NEW YORK (Reuters Health) - Factors other than medical history and risk may influence women with cancer in one breast to have both breasts removed even if it doesn’t improve their odds of survival, suggests a new study.
Receiving genetic tests, advanced imaging and having a strong fear that cancer would develop in their second breasts were tied to an increased likelihood that women would choose to have a preventive double mastectomy, researchers found.
“Usually if something is not needed to be removed, it’s not removed,” said Sarah Hawley, from the University of Michigan Medical School in Ann Arbor, the study’s lead author.
The Society of Surgical Oncology suggests that preventive double mastectomy - also known as contralateral prophylactic mastectomy (CPM) - be considered for patients at an increased risk of cancer, such as those with genetic susceptibility or strong family history of cancer.
But the recommendation stops there because of a lack of evidence that removing the second breast will improve survival for women outside those categories.
Despite that guidance and research indicating that less than 10 percent of women with cancer in one breast meet one of those risk criteria, the rate of preventive double mastectomies has increased, Hawley’s team writes in JAMA Surgery.
One study found the overall rate of preventive double mastectomy increased from about 2 percent of women with breast cancer in 1998 to about 4.5 percent in 2003.
The researchers analyzed data on 1,447 women who were diagnosed with breast cancer between 2005 and 2007 in the Los Angeles and Detroit areas to see which women chose double mastectomy and get a sense of why they did.
“We found that just under 20 percent of all women in our sample reported that they strongly considered having CPM,” Hawley said. “Ultimately, about 8 percent had the procedure.”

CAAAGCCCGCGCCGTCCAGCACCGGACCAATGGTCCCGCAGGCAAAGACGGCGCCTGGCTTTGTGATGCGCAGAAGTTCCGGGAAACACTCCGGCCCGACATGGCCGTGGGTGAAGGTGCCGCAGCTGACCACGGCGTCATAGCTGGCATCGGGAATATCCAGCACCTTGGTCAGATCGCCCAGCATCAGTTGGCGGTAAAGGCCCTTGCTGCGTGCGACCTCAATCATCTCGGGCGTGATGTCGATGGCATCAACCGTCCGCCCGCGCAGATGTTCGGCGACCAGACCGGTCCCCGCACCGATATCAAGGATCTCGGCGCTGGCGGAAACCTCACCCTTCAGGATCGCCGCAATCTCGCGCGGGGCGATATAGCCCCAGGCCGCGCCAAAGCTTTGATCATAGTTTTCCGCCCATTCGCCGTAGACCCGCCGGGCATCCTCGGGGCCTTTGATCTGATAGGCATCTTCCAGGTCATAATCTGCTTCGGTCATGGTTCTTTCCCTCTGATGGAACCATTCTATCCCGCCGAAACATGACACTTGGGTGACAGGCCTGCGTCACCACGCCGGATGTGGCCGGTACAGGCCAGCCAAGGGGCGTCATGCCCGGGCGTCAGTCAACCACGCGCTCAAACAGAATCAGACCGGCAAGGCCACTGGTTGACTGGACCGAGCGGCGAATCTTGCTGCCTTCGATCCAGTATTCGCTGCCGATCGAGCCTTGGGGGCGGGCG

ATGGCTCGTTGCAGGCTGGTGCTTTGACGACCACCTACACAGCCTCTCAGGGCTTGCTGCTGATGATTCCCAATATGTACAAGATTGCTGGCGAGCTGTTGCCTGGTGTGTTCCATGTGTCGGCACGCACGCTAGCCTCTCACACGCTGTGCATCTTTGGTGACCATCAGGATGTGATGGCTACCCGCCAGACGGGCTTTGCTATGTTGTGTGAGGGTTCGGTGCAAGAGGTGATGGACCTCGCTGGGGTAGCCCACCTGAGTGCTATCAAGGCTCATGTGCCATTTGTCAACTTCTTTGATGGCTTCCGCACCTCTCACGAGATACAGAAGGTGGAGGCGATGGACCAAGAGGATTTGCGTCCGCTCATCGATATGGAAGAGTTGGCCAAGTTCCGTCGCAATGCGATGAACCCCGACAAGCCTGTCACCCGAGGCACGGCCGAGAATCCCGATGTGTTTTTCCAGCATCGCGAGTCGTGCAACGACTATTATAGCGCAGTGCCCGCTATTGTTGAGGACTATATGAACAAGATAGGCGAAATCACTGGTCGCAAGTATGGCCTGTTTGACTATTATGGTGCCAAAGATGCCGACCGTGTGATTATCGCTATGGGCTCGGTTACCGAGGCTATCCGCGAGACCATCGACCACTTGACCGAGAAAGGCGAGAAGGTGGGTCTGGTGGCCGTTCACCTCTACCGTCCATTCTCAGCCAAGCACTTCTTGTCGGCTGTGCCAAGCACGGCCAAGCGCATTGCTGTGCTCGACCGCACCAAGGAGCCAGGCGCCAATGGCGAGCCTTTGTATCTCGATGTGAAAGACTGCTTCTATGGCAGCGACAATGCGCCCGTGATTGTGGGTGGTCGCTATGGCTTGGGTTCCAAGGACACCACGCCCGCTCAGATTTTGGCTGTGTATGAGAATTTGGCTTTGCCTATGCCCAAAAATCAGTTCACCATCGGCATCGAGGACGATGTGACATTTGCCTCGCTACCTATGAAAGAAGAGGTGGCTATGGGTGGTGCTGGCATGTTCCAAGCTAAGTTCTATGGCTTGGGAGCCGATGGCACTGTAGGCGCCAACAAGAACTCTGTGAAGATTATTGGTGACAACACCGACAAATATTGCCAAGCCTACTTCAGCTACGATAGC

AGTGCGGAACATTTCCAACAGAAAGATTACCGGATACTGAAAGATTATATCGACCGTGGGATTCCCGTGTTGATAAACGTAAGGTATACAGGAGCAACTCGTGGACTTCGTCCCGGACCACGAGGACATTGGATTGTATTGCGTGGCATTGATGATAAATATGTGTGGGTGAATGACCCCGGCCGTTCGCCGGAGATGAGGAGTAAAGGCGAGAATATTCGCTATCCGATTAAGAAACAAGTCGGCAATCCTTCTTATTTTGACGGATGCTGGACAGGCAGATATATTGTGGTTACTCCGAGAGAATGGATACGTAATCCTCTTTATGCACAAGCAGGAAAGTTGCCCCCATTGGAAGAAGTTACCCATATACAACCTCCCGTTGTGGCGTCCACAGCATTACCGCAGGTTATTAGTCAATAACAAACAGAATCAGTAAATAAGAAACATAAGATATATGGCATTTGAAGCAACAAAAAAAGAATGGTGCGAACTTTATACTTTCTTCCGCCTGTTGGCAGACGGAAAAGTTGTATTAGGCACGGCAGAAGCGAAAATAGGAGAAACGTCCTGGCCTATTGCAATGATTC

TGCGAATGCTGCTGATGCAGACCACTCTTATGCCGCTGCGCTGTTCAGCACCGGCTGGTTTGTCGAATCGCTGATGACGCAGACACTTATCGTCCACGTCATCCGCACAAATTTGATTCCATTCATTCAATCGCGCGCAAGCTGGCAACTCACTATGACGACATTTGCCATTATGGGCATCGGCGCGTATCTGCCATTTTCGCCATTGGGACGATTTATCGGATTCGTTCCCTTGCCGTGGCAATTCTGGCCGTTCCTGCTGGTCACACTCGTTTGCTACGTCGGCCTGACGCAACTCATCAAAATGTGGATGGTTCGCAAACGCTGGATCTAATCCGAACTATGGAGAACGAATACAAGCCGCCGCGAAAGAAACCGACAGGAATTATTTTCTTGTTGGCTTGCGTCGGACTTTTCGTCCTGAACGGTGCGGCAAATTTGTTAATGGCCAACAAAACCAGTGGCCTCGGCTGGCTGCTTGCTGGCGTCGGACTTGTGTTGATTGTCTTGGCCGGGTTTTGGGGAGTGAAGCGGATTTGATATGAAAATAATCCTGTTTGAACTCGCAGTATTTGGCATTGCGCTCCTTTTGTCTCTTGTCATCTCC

Less than a third of the women who had both breasts removed were at higher than average risk due to genetics or family history.
“There are a substantial number of women who get it in absence of clinical indications,” Hawley said.
They found, for example, that women who had a double mastectomy were 10 times as likely to have been tested for genetic susceptibility - regardless of the result - as women who had one breast removed, and 20 times more likely to have been tested as women who had breast-conserving surgery.
Women with a family history of breast cancer, those who received magnetic resonance imaging (MRI) when they were diagnosed and the highly educated were also more likely to get both breasts removed.
The researchers note that anxiety over the possibility that the cancer would return was an important factor in the women’s choices, regardless of their actual risk of recurrence.
“Women who were very worried were very likely to get the procedure, compared to those who were less worried,” Hawley said.
She thinks that understanding what may influence women to choose a preventive double mastectomy could help doctors and researchers create educational and decision-making tools that better inform women about their risks and comfort them in their choices.
Women may have misunderstandings about their risks and an urge to do everything in their control to lessen the risk, said Dr. Ann Partridge of the Dana-Farber Cancer Institute in Boston.
For example, women may think the biggest risk is cancer spreading to their other breast, but the bigger risk is that it will spread to other parts of the body, Partridge, who co-wrote a commentary accompanying the new study, said.
“We don’t want women having regrets or complications that they do not need,” she said.
“If you’re not sure what to do, wait,” Partridge said. “You can always take the breast off, but you can’t put a natural breast back on.”